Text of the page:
Snopes Says I'm A Fake Newsletter - Issue #5 / Winter 2018
View this email in your browser

Happy New Year and La Nina
Happy New Year everyone! This is the Winter 2018 edition of my newsletter.

This is the time when people like to reflect on the year that just ended and set goals for the coming year. My only goal is to keep writing and enjoying life. But I hope you meet all of your goals over the next twelve months. 

I couldn't help but notice how many people have been complaining about the cold weather over the past two months. It's not just Canadians but people along the Eastern seaboard and the midwest. The culprit is La Nina winds. 

La Nina, the direct opposite of El Nino, occurs when sea surface temperatures in the central Pacific Ocean drop to below normal. It has a global impact including more rain the Pacific Northwest and below normal temperatures in the Northeast. Not that there's anything we could do about it, but now you know.

I must confess my fall was more hectic than normal and I fell behind in my writing. But I'm pleased to report that the second draft of my current project LOVED MARS, HATED THE FOOD has been completed. Draft #2 is being reviewed by a number of beta readers while I begin Draft #3. I hope that I'll be done by the time the Spring newsletter rolls out.

10 Tips For Writing Intoxicated

All over the Internet Ernest Hemingway is attributed to have said , “Write drunk, edit sober.” That quote may not be his and maybe he never wrote drunk. Some say it’s bad advice. But if you are a writer and inclined to imbibe while writing, I’ve developed some tips that will help you along.
1.  No Editing
The first thing you need to remember is that you write drunk and edit sober. Don’t get cocky and decide you can edit the shit out of your manuscript drunk. You need balance in your writing. If you want to be daring then experiment with reversing the process, that is, write sober and edit drunk. But take heed to tip #10.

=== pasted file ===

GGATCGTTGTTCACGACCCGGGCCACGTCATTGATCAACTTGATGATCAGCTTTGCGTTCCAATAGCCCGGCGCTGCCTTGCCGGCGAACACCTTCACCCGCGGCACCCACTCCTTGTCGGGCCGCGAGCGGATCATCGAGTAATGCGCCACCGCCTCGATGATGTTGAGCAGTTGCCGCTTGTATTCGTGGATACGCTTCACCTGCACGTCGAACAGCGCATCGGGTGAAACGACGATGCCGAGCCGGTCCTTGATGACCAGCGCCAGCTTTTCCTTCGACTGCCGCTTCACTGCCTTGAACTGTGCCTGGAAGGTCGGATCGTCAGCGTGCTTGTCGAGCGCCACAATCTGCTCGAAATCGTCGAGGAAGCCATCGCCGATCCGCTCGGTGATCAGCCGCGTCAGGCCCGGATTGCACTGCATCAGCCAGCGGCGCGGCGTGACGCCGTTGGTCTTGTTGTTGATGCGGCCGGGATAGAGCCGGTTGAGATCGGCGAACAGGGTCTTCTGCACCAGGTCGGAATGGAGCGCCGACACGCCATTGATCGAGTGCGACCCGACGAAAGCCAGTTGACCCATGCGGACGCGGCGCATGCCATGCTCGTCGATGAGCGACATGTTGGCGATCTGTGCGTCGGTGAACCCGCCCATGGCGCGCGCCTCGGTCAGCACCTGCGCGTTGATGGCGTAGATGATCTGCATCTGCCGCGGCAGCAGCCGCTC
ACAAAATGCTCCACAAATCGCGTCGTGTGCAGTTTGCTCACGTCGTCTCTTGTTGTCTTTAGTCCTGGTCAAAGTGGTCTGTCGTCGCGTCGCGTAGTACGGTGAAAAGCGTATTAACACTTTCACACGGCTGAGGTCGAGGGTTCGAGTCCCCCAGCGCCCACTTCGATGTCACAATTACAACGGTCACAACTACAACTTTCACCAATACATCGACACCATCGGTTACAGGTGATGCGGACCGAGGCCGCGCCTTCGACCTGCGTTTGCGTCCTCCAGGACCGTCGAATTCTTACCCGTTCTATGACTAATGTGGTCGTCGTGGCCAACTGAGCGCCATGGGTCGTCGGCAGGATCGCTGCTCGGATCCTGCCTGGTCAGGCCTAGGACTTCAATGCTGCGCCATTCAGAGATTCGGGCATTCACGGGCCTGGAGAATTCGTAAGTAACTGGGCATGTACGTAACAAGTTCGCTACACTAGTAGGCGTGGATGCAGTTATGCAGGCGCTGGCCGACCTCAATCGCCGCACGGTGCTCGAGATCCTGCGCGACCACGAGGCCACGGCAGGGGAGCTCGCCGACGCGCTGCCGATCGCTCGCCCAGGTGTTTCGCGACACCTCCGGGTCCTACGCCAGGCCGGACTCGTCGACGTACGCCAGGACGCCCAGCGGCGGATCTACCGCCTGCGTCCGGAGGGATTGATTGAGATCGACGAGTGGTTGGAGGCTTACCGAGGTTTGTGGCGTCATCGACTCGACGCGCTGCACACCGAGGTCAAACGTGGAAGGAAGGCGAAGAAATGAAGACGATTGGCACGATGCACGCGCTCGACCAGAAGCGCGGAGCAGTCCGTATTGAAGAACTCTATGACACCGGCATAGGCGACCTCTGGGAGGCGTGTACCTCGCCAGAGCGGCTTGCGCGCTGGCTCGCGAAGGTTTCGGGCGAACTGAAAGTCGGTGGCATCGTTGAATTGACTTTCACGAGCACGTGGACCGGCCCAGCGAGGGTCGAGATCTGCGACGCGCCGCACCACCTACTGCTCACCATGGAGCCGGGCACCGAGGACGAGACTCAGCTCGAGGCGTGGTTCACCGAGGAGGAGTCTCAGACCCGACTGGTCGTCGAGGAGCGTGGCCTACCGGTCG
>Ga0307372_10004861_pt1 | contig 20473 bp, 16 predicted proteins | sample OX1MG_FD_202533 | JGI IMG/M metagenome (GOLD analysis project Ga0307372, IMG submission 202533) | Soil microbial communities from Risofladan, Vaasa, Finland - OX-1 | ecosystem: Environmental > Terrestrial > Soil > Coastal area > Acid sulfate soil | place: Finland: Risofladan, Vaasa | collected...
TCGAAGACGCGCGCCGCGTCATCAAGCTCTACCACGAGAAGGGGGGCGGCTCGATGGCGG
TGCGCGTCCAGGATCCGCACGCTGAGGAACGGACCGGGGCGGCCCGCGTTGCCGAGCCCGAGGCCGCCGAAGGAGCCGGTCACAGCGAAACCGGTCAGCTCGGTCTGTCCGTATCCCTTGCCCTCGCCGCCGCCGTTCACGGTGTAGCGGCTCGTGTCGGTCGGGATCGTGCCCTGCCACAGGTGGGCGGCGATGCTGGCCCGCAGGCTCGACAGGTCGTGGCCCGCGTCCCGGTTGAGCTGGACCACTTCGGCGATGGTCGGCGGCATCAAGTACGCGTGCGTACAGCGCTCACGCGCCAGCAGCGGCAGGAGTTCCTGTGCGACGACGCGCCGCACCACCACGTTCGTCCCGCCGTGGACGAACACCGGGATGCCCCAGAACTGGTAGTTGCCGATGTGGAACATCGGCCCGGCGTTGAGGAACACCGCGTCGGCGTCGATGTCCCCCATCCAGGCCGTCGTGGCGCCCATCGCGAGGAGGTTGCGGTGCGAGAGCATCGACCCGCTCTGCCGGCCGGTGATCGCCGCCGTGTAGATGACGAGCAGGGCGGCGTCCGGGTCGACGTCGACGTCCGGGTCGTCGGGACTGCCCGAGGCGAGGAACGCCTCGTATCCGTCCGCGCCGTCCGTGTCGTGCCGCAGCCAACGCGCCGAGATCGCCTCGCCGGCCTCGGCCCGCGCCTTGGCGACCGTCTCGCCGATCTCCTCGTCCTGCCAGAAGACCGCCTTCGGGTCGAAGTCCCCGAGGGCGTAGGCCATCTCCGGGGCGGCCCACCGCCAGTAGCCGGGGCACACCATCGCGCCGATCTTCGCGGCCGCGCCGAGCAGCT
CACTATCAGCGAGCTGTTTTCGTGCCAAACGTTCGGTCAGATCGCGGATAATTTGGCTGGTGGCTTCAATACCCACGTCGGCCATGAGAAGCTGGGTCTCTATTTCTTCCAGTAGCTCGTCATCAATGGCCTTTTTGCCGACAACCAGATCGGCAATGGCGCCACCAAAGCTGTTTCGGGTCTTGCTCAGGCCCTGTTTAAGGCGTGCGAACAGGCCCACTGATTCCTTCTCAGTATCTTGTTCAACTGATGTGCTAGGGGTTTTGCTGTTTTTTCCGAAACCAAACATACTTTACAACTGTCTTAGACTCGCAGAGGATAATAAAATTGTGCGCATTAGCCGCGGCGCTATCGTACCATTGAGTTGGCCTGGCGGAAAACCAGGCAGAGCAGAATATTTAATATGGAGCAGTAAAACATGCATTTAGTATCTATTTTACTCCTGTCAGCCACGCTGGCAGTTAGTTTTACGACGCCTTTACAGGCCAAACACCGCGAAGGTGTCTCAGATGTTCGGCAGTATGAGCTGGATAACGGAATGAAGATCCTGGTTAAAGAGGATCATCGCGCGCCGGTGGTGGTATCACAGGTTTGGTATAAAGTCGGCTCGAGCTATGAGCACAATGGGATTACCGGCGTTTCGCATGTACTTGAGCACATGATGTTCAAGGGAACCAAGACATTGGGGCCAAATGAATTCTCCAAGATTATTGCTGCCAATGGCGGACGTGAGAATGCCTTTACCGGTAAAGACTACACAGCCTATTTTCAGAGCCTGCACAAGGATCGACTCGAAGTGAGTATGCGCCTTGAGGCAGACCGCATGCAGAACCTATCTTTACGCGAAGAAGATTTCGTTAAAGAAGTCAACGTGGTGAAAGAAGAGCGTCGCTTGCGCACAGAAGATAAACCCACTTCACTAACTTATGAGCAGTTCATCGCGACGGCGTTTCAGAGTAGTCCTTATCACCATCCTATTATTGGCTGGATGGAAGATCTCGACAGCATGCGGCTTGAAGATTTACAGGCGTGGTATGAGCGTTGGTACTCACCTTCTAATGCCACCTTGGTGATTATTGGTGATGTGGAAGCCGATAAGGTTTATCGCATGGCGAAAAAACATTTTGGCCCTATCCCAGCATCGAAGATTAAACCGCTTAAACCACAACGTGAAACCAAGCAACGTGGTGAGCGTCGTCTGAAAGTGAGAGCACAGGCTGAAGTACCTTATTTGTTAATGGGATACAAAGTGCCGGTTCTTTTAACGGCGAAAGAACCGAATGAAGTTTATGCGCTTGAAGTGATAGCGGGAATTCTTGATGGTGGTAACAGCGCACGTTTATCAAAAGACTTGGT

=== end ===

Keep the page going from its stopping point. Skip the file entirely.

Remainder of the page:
2. Pantsers v. Plotters
Writing drunk is appropriate for pantsers and plotters. For those who are plotters, pull out your outline and just try your best to follow it. If you can’t remember where you put your outline, then congratulations you are now a pantser! Just write whatever comes into your head. I’m sure it will work out.

3. Choose alcohol that goes with your genre
It’s all about the experiencing the moment. You don’t drink tequila shots when writing a romance novel. That’s just inviting disaster. Choose your alcohol carefully. A nice Bordeaux is well suited for romance writers. YA writers should stick to something like hard lemonade. A nice ale would go very well with a Brit mystery book. You get the picture. One word of advice. If you’re doing a 60’s counter culture period piece, maybe  booze isn’t right for you. You may need to get some weed.

4. No mixing
You know how they say drinking different types of alcohol will make you sick? Well that’s nonsense. The amount of alcohol you consume is what makes you sick. Switching drinks often leads to excessive drinking. So go ahead and mix drinks; unless you are writing and drinking. Mixing alcohol is like mixing genres. It often isn’t going to work out. Can you envision a YA erotic murder mystery set in Elizabethan England? Me neither. You’re going to have a mess. So stick to one genre and an appropriate drink.